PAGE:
Best when used or displayed alongside the blocks, where it might inspire young children to build their own shape-based...

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OUT OF SHAPES

The basic shapes—circle (in yellow), triangle (in red), square (in blue), rectangle (in orange)—combine to form easily recognizable objects.

A home, a truck, a rocket, a robot, a friend, and a kitty are revealed on the first pages. Then readers see a cake, a gift, and a party, revealing that this is a birthday story too. Just as each image is reduced to its essence, the author reduces a party to its essential elements. The economy of words is remarkable. This effort has some of the same design challenges as companion Critter Colors (also 2015). The muted color palette is not particularly eye-catching; the pale yellow used for both lettering and for the circle shape is hard to see when placed against white backgrounds. Parents or teachers might be tempted to try to use the book as an instructional tool. Each spread includes four smaller pictures that show the steps for re-creating the pictured object from the basic shapes. This activity is well beyond the manual dexterity of most of the board-book audience, though.

Best when used or displayed alongside the blocks, where it might inspire young children to build their own shape-based creations. (Board book. 18 mos.-4)

Pub Date: Aug. 25, 2015

ISBN: 978-1-4814-4220-6

Page Count: 28

Publisher: Little Simon/Simon & Schuster

Review Posted Online: Aug. 31, 2015

Kirkus Reviews Issue: Jan. 1, 2016

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A happily multisensory exploration.

NOISY FARM

From the My First Touch and Feel Sound Book series

Farm animals make realistic noises as youngsters press embedded tactile features.

“Pat the cow’s back to hear her ‘Moo!’ ” Readers can press the fuzzy, black circle on a Holstein cow to hear its recorded noise. This formula is repeated on each double-page spread, one per farm critter (roosters, piglets, lambs and horses). Using stock photography, several smaller images of the animals appear on the left, and a full-page close-up dominates the right. The final two pages are a review of the five farmyard creatures and include a photo of each as well as a review of their sounds in succession via a touch of a button. While the layout is a little busy, the selection of photos and the tactile elements are nicely diverse. The text is simple enough for little ones, encourages interaction (“Can you baa like a lamb?”) and uses animal-specific vocabulary (fleece; mane). The sister title, Noisy Trucks (978-1-58925-609-5), follows much the same format, but, here, the stars are big rigs, monster trucks, fire trucks, backhoes and cement mixers. While the photos will thrill the vehicle-obsessed, the noises are less distinctive, save the fire truck’s siren. The facts about each type of vehicle provide just enough information: “A fire truck has a loud siren, ladders to climb, and hoses that spray water.” Despite the age recommendation of 3 years and up suggested on the back cover, the construction (with the battery secured by screw behind a plastic panel) looks sturdy and safe enough for younger readers.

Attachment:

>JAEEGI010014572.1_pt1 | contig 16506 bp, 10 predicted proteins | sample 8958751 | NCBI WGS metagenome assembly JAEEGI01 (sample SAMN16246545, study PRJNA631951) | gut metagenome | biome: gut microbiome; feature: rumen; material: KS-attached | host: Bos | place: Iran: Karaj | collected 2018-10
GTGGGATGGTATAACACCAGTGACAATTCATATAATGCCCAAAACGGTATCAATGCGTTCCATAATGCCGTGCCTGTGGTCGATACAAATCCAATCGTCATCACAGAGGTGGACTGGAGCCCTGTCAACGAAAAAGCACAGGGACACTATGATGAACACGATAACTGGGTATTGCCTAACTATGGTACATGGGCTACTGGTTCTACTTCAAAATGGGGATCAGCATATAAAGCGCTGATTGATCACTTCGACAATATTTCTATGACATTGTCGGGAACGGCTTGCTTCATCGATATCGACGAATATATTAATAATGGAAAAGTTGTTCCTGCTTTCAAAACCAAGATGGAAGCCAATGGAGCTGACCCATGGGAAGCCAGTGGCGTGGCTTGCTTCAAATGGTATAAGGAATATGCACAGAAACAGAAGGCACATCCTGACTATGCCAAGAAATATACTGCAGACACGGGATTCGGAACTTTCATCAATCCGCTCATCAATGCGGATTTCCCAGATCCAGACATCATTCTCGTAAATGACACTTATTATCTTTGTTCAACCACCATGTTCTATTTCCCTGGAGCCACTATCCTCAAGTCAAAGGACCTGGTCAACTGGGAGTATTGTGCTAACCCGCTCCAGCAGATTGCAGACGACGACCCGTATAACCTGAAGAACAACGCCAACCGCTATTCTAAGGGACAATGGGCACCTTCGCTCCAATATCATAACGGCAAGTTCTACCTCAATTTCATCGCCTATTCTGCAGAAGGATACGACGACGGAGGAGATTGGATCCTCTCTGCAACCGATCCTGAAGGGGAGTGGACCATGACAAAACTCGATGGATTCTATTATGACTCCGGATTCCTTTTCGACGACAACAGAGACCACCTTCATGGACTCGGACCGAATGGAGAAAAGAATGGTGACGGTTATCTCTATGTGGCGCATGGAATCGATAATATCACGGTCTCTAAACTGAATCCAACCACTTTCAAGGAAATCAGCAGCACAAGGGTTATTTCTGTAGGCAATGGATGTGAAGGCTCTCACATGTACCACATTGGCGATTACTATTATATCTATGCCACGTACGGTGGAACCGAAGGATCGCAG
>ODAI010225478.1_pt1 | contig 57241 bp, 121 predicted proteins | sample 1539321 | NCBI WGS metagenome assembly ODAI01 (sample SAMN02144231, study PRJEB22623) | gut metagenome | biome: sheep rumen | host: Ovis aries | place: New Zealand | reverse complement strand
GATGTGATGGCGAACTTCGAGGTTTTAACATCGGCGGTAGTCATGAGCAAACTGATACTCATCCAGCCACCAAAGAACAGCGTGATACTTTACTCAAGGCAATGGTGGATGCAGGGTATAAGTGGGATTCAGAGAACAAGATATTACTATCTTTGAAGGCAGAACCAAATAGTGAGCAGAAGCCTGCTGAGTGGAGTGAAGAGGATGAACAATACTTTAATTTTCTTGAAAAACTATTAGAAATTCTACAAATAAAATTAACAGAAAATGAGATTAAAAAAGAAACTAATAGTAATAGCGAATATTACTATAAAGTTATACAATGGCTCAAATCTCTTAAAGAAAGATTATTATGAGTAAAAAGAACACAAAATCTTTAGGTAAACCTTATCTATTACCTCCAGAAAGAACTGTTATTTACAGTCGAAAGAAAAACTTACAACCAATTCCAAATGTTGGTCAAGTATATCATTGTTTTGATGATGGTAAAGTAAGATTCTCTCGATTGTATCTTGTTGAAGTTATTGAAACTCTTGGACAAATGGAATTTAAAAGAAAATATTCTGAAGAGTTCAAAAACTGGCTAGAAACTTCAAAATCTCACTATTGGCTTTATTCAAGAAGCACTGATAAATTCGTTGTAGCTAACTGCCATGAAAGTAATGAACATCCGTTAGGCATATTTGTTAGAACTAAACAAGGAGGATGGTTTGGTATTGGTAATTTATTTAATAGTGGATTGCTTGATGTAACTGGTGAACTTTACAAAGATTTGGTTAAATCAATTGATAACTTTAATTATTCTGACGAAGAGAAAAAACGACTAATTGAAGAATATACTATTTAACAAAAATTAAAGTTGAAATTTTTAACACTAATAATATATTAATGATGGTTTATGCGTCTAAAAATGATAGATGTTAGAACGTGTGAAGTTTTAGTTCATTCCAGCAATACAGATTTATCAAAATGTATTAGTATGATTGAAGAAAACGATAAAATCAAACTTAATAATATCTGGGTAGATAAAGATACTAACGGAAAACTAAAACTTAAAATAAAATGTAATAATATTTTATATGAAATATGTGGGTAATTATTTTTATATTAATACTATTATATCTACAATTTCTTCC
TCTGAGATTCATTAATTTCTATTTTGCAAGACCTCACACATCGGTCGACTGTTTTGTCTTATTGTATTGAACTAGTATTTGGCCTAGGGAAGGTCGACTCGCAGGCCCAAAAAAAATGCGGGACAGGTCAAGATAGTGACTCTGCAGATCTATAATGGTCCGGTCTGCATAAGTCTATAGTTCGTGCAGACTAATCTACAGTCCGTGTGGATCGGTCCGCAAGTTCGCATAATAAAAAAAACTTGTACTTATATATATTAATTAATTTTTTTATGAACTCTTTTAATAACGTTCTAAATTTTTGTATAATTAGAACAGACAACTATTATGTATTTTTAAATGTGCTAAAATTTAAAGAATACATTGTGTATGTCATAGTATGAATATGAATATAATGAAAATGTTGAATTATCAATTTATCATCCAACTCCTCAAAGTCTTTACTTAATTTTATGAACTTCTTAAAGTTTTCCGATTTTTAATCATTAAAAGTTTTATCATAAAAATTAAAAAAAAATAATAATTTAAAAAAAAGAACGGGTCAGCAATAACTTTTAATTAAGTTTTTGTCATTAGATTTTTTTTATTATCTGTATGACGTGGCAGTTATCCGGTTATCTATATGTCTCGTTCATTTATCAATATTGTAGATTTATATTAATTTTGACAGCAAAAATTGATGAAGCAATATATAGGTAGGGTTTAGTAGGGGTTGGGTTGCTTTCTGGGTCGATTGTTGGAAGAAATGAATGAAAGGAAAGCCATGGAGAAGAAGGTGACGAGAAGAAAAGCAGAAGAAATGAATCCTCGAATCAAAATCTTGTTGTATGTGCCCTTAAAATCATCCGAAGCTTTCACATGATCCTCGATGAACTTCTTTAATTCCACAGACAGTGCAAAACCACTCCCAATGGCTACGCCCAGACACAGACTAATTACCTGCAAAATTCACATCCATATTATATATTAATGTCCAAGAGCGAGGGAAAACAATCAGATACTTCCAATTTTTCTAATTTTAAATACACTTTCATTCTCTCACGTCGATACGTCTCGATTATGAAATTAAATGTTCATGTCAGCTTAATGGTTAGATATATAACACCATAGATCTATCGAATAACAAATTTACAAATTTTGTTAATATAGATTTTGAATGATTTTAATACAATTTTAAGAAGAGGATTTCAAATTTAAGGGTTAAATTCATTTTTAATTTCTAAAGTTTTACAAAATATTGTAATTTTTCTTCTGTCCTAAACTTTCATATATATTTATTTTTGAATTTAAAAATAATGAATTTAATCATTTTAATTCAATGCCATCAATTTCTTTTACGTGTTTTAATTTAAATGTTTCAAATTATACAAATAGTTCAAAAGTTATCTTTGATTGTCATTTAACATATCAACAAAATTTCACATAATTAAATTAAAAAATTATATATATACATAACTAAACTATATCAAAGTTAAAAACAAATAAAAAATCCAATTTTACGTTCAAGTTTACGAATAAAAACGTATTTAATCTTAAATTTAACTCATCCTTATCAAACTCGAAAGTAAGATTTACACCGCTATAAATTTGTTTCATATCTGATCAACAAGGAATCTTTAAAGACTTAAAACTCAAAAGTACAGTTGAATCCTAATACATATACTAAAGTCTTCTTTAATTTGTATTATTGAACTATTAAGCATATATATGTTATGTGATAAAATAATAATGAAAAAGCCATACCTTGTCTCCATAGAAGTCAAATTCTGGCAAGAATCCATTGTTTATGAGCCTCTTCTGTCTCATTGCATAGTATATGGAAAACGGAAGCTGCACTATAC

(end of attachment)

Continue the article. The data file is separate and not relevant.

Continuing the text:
A happily multisensory exploration. (Board book. 18 mos.-3)

Pub Date: Sept. 1, 2013

ISBN: 978-1-58925-610-1

Page Count: 12

Publisher: Tiger Tales

Review Posted Online: Sept. 14, 2013

Kirkus Reviews Issue: Jan. 1, 2014

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Boynton knows how to please young kids while also entertaining the adults who will inevitably be asked to “read it again.”

YOUR NOSE!

From the Boynton on Board series

A sing-along assurance that this little fox is totally special.

Originally included on Blue Moo, Boynton’s 2007 album of children’s music, this board-book version hits all the right notes. The fact that it lampoons Neal Sedaka’s “Angel Eyes” will no doubt go right over the heads of young children—and possibly even their parents—but they can hear Sedaka himself singing this version via a link on the publisher’s website (noted on the copyright page). That version is slightly longer than the board-book text, but nevertheless, children and adults will happily sing along. Several animals rendered in Boynton’s distinctive style make appearances. Nose-to-nose pairs of rhinos, bears, ducks, pigs, and bunnies accompany the species-inclusive line “everyone can find a way to happiness, I suppose.” But a doting fox and its kit are the book’s main characters. Their expressive eyes make their mutual delight clear, and their noses are very much in evidence. The refrain—“YOUR NOSE!”—is set in a larger font, helping even young children start to recognize the words. This unabashed celebration of this little fox’s uniqueness and the grown-up fox’s unconditional admiration is completely sincere and sure to be appreciated by toddlers.

Boynton knows how to please young kids while also entertaining the adults who will inevitably be asked to “read it again.” (Board book (1-4)

Pub Date: March 31, 2020

ISBN: 978-1-5235-1021-4

Page Count: 24

Publisher: Workman

Review Posted Online: May 3, 2020

Kirkus Reviews Issue: May 15, 2020

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